The brilliance that is Ayreon

6 05 2008

In the category of things that I have been almost constantly excited about since learning about them two years ago (I suppose that’s a rather specific category) is the musical project known as Ayreon. Ayreon is the brainchild of Arjen Anthony Lucassen and has a very satisfactory wikipedia entry, so I now cease telling you things that you could be reading over there. Instead I will tell you why I love Ayreon.

If you’ve ever been listening to some heavy metal and thought, “Damn, this could really use a classical string quartet breakdown right about now,” or, alternatively, been at an orchestra recital and thought, “Wow, some guy should totally be out front wailing on a guitar over this epic track,” then you may find Ayreon extremely satisfying. Now, maybe you listen to symphonic metal groups like Nightwish and you think you’ve got it covered in the strings and shredding category, but I encourage you to check out Ayreon because it will bring you something new. I can’t guarantee that you will enjoy it, but it will be different.

Arjen is steeped in rock history and he loves every bit of it. The albums are influenced by almost every conceivable genre. A few of these being heavy metal, progressive metal, progressive rock, psychedelic rock, blues rock, folk, celtic traditional and other world musics. The songs tend to be long, sweeping, and split into several different movements with lots of variety. I think this contributes to the albums immense replay value. There are no segments that really go on too long: as soon as I am getting familiar with that monster guitar riff, there’ll be a key change and a violin swell, or a mandolin solo. It’s utter, delicious, music-geeky madness.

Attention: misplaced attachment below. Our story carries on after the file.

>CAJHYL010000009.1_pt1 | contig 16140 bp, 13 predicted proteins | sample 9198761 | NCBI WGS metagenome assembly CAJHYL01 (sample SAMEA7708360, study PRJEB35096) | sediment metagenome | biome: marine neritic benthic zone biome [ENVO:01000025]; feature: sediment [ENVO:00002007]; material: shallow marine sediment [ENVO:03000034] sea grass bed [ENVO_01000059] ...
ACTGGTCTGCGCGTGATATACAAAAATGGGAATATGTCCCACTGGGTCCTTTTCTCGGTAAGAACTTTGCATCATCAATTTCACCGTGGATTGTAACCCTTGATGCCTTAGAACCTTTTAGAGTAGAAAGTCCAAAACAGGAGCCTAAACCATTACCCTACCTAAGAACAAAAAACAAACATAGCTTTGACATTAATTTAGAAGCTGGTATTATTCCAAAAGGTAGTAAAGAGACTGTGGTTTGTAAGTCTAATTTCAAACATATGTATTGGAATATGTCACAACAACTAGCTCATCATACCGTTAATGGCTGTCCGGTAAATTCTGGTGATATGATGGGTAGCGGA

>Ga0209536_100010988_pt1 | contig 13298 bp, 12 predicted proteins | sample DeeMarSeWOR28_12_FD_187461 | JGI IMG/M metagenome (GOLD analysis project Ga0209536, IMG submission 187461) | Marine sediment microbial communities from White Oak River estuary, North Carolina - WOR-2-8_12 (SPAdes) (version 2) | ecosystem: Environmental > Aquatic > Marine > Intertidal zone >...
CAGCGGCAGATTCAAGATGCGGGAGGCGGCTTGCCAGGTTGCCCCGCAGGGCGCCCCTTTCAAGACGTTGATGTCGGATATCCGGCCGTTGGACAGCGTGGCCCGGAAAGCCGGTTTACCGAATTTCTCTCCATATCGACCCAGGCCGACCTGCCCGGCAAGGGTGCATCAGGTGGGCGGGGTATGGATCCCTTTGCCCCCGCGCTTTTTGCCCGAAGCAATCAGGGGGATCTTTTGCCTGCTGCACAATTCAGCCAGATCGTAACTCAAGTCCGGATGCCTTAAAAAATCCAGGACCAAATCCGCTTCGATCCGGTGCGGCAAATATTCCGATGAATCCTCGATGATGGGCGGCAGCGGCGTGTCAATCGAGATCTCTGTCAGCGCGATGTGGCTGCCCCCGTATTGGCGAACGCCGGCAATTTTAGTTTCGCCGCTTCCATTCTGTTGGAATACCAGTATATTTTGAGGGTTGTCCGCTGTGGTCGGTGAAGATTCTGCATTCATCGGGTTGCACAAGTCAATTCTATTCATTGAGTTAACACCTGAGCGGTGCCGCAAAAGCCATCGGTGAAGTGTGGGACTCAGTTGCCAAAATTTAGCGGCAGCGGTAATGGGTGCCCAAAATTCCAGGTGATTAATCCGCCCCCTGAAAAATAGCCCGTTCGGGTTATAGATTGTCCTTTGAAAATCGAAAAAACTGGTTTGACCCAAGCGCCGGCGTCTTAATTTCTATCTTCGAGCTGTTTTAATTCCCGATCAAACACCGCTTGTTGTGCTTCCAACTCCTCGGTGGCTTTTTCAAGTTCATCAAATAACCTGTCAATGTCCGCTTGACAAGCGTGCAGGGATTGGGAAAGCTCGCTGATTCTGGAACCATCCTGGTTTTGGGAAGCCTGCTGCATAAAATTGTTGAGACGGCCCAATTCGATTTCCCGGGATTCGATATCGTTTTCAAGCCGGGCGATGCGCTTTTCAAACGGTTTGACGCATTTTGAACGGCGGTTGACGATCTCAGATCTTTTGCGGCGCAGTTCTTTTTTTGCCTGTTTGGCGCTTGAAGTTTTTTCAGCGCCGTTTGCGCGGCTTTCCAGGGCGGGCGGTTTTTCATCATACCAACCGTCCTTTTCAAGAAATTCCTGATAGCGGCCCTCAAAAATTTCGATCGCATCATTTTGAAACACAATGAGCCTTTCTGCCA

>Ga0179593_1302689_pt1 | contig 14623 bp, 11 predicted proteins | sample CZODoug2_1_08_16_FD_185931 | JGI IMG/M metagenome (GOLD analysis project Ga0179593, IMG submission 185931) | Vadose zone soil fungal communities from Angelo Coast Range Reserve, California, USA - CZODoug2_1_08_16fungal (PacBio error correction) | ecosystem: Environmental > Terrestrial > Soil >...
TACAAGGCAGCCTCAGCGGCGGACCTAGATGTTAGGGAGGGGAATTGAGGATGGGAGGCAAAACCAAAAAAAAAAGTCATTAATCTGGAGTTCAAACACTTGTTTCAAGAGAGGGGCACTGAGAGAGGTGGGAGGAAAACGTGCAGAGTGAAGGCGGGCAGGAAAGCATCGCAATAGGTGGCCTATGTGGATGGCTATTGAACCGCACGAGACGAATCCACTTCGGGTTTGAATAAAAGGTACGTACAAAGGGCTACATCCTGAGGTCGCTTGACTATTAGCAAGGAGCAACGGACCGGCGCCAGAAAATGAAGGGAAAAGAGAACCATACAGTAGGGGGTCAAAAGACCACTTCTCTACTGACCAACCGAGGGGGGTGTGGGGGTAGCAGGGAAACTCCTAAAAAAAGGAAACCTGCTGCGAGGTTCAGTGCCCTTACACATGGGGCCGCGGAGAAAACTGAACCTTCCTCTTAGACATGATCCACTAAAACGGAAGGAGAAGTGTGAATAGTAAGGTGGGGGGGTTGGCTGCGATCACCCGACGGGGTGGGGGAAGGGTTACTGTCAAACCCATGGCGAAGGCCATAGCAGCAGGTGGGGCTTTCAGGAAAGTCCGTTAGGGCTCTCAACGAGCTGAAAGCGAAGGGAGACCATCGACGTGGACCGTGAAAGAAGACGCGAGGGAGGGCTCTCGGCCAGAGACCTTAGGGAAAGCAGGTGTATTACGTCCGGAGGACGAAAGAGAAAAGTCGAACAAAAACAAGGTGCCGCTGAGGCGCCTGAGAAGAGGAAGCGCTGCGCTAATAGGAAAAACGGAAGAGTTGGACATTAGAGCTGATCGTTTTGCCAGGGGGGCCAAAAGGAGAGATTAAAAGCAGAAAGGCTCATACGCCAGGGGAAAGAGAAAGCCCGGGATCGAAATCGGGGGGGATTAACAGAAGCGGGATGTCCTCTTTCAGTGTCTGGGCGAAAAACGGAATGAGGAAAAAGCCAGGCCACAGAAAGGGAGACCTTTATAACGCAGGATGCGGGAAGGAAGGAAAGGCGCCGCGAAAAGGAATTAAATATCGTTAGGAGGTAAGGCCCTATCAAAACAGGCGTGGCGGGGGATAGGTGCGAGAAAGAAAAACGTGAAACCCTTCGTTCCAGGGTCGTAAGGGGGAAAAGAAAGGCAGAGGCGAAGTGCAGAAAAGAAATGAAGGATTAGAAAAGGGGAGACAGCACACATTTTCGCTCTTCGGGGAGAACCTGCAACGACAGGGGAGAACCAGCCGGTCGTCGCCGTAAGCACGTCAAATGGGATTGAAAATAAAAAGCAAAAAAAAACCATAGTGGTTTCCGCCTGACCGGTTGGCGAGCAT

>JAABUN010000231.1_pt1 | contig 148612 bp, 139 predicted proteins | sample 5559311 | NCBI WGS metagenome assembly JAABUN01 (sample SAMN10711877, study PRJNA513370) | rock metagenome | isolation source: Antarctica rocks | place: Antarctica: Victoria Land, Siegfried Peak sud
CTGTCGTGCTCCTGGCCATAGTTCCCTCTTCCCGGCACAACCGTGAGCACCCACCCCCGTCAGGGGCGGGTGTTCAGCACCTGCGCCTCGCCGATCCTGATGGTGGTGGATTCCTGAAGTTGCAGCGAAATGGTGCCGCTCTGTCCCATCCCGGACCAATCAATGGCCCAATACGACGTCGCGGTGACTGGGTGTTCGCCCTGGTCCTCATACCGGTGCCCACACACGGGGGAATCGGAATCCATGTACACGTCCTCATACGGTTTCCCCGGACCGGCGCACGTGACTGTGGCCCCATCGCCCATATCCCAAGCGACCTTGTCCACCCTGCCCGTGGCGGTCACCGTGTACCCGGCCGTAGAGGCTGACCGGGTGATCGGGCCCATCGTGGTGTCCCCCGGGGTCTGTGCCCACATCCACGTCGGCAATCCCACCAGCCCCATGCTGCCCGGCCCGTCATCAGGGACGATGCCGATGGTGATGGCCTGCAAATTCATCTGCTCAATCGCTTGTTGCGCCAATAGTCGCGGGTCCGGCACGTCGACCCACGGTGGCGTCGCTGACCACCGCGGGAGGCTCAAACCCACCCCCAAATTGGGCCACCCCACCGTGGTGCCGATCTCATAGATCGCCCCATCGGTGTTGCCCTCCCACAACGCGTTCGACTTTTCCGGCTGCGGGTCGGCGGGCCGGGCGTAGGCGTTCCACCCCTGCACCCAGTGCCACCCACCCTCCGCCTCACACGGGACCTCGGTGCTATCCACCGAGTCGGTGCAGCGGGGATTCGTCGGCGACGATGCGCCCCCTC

I highly recommend it.

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3 responses

7 05 2008
Marlin May

Wow!

Another Ayreon fan. Who’d of thunk it?

I first picked up the two Universal Migrator discs at NEARFest a couple of years ago to listen to on the drive home. It was one of those, “You like science fiction, try this guy’s stuff” sort of conversations. Within an hour of getting home I had hopped online to order ‘Into the Electric Castle’, ‘The Human Equation’, and ‘Star One’.

Simply Brilliant.

The music that Lucassen writes is so complex, that he has to get the best and brightest of the Prog world to sit in on his recording sessions. People like Eric Nordlander. You do have some of discs don’t you? I recommend his ‘Music Machine’ and ‘Stars Rain Down’ at the very least

7 05 2008
Dan

One of my favorite aspects of the group (which I forgot to mention above) is all the incredibly talented guest musicians. I am personally wowed by Ed Warby, as a drummer myself.

Which albums and instrument(s) does Eric Nordlander play on for Ayreon? I’ll have to check out his stuff. Thanks for the recommendations!

7 05 2008
Marlin May

Which albums and instrument(s) does Eric Nordlander play on for Ayreon? I’ll have to check out his stuff. Thanks for the recommendations!

Nordlander is a keyboardist (analog & digital synthesizers) a composer and lyricist. He contributed keyboards on the Universal Migrator albums, and on Star One – Space Metal. He contributed lyrics on the Universal Migrator, along with (i’ve just remembered) Neil Morse of Spock’s Beard, another band you need to listen to (they do a great live show). Neil has left Spock’s Beard, however, to pursue more Christian oriented prog.

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